A tearful Rehan Siddiqui is flanked by chief executive Dave Turnbull as his resignation is announced. Photo: Bob Smith/grough

The chair of the British Mountaineering Council has resigned, despite defeating a vote of no confidence in his executive.

Rehan Siddiqui stunned members attending the organisation’s packed annual meeting by announcing he was quitting his post, moments after declaring a motion of no confidence had been overwhelmingly outvoted.

An emotional Mr Siddiqui was in tears at the end of the packed meeting in Snowdonia and it was left to his partner Louise Price to take to the platform to deliver his pre-prepared speech, to shouts of ‘no’ from the floor when his decision to step down was announced.

The motion of no-confidence in the BMC’s executive committee, brought by former president Bob Pettigrew, patron Doug Scott and more than 20 voting members of the organisation, attracted 359 votes in favour, with 2,100 against. 62 people abstained. The figures include those who voted in the meeting at Plas y Brenin, along with proxy votes from members not attending.

The motion accused the executive committee that Mr Siddiqui chairs of ‘wilful and deliberate withholding of future policy decisions’ from the members who attended last year’s annual meeting in the Peak District.

In his statement, Mr Siddiqui said the motion was effectively ‘an attempted coup’ by those who wanted to impose their views on the dislike of the Olympics, which will include competition climbing in 2020, the International Federation of Sport Climbing, promotion and attracting hillwalkers and an obscure issue over a toilet block at Harrison’s Rocks in East Sussex.

The aborted attempt to change the BMC’s branding to Climb Britain was also high on the motion’s movers’ complaints.

Members at the annual meeting gave Mr Siddiqui a standing ovation after he made his announcement. Photo: Bob Smith/grough

Members at the annual meeting gave Mr Siddiqui a standing ovation after he made his announcement. Photo: Bob Smith/grough

Mr Siddiqui revealed, however, he had been against the change of name. “The BMC admitted that the Sport England-funded rebrand was a mistake and following widespread membership disapproval, the BMC reacted quickly to rectify this.

“I feel it is now appropriate to inform you that I personally was against the rebrand in executive committee discussions. When the majority decision was reached to go ahead with the rebranding, as president of the BMC, I felt duty bound to publicly support the democratic decision of the executive committee in mid-May and also that of national council in mid-June 2016.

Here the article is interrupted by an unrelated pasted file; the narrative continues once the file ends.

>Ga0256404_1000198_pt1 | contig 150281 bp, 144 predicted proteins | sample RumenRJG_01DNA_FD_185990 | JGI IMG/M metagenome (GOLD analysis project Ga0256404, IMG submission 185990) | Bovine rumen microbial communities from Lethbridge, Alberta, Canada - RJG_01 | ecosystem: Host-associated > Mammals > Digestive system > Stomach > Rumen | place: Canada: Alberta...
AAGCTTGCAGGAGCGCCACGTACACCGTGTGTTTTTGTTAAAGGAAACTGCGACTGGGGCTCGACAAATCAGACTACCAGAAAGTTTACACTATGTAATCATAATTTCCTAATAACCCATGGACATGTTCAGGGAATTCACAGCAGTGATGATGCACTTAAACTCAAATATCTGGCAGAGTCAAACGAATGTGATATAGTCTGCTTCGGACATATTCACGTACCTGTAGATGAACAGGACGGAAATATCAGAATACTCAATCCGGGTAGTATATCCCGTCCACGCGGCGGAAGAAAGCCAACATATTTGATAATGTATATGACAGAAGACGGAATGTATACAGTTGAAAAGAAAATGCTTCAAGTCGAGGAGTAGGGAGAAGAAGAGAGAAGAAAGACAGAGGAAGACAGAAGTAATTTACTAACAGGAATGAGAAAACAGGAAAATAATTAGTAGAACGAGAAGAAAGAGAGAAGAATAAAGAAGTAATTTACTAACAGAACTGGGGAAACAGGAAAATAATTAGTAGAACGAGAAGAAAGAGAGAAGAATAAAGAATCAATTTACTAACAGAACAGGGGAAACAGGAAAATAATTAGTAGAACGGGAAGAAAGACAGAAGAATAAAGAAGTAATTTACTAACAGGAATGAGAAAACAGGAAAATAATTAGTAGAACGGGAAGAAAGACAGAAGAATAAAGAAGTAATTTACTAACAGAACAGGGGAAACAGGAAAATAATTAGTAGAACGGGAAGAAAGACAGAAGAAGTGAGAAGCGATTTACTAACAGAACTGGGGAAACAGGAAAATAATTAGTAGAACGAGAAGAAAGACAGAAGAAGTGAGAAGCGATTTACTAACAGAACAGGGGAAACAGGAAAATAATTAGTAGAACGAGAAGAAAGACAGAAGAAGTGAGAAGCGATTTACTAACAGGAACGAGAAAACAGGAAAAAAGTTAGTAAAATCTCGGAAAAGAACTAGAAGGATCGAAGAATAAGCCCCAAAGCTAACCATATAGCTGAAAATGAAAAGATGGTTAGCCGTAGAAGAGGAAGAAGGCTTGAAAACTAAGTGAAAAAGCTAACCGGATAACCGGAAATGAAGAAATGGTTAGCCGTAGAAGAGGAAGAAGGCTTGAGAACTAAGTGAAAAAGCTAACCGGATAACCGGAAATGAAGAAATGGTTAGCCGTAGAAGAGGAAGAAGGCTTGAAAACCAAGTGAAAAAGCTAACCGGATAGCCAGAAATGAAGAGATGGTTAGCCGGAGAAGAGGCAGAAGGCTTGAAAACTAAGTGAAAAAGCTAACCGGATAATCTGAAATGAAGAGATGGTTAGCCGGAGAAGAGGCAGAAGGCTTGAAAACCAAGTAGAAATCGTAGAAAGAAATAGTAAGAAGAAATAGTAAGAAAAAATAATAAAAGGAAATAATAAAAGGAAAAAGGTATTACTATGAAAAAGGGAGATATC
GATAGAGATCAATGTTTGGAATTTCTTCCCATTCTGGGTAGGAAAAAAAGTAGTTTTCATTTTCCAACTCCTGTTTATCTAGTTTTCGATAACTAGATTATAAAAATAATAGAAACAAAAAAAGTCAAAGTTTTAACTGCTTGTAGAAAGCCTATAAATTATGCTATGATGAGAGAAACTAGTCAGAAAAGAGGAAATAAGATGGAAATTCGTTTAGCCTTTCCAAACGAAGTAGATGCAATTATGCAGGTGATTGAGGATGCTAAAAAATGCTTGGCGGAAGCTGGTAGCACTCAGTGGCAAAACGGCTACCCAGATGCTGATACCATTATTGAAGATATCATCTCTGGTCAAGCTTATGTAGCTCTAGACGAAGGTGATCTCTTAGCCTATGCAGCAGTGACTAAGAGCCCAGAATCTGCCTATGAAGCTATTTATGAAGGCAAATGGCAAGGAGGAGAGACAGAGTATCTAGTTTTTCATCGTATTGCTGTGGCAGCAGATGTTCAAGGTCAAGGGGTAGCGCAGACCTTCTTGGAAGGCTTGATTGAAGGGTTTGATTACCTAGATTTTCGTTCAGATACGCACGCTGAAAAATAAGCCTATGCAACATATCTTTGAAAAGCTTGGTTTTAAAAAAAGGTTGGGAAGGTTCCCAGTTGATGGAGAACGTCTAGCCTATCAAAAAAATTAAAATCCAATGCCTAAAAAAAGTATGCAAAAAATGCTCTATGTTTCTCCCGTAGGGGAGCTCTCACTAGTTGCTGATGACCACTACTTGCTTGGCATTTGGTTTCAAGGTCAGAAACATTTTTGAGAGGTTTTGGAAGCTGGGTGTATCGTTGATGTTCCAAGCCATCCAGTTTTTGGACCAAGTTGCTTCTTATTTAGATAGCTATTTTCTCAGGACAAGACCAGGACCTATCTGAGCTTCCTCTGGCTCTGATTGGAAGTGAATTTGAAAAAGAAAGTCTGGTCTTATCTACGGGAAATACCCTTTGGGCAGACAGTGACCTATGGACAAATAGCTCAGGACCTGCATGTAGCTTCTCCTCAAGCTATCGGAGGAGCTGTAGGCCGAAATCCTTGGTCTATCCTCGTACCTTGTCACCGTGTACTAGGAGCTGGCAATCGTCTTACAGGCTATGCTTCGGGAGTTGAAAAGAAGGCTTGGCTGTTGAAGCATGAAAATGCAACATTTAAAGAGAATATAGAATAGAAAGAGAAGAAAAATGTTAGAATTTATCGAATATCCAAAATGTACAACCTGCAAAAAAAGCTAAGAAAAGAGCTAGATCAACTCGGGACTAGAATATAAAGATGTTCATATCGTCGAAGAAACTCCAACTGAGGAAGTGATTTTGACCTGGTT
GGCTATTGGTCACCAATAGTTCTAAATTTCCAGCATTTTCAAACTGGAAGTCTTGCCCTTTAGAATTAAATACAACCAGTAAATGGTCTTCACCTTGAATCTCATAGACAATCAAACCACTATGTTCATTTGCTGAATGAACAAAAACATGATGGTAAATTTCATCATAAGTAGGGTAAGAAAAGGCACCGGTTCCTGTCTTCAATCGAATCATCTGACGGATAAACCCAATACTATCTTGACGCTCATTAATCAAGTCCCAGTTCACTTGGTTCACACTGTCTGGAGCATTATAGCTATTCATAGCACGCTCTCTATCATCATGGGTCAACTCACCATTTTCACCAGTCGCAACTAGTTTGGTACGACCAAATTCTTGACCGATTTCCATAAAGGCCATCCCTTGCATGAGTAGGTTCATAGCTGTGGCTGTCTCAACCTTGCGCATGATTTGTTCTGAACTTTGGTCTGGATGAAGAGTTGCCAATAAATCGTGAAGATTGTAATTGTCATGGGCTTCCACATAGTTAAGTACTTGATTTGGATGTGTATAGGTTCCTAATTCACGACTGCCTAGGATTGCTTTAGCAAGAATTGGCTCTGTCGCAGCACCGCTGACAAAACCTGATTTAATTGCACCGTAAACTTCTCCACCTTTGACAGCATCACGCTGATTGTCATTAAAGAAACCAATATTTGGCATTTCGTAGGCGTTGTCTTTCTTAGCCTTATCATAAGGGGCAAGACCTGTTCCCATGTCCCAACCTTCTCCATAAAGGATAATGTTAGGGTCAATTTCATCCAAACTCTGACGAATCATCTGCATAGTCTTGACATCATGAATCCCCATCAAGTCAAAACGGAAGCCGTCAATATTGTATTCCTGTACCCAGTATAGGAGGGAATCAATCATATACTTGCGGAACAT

“Following the widespread disapproval of the rebrand I and other voluntary directors and the [chief executive Dave Turnbull] personally spent significant time touring the country to attend BMC area meetings, club meetings and meet with individuals in the consultation process which in hindsight should have happened before the rebrand.

“I have endured unjustified and highly personal attacks over the issue since.”

Mr Siddiqui said, after successfully leading the BMC through the biggest challenge to its existence in its entire history, he decided the time was right to stand down as president.

“The last few months in particular have been very difficult and I have been frustrated that the motion of no confidence has meant that energy and focus of both volunteers and staff has been directed away from the many positive areas which members benefit.

“I have a business to run and a young family to provide for and cannot reasonably make such a huge sacrifice anymore. I have immense pride in the BMC and utmost respect for the excellent and hard-working fellow executives and BMC staff that I have had the pleasure of working with.

“I will not leave the organisation leaderless and will stay on in the role until a new president or acting president can be appointed.”

Mr Siddiqui received a standing ovation from most of the 170 or so members at the gathering at Capel Curig.

Bob Pettigrew addresses the meeting. Photo: Bob Smith/grough

Bob Pettigrew addresses the meeting. Photo: Bob Smith/grough

Bob Pettigrew said after the meeting that he did not regret tabling the motion of no confidence. “I’m unrepentant,” he said. “I expected to be pretty heavily defeated. They didn’t give me the opportunity to put my side when Summit [the BMC’s quarterly membership magazine] was published with this hysterical call to ‘save our BMC’.

“How much that was out of control because people felt so emotional about it, I really can’t say and I wouldn’t want to press anything, because it has happened and I feel now the message has gone to the heart of the present establishment that any major policy issues and strategies will in future be reported well in advance to AGMs which is the ultimate authority, even if it’s an outline, to give people the opportunity to make enquiries before it’s a fait accompli.

“There were calls for me to withdraw the motion. At one time, even Doug Scott was wavering slightly but I think he was mistaken because a lot of people who felt very strongly, like the chaps from Devon, travelled to support the idea of letting the hierarchy know that they would not permit this situation ever to arise in the future.

“I do think that’s a positive effect.”

The AGM also voted in favour of increasing members’ subscriptions by £2.50 a year for individual members and £1 for club, under-18, student and unwaged members. 1,664 voted in favour; 520 against; and 322 abstained.

Full details of the BMC’s annual meeting are in our full-length report.

  • Bob Smith is a member of the BMC

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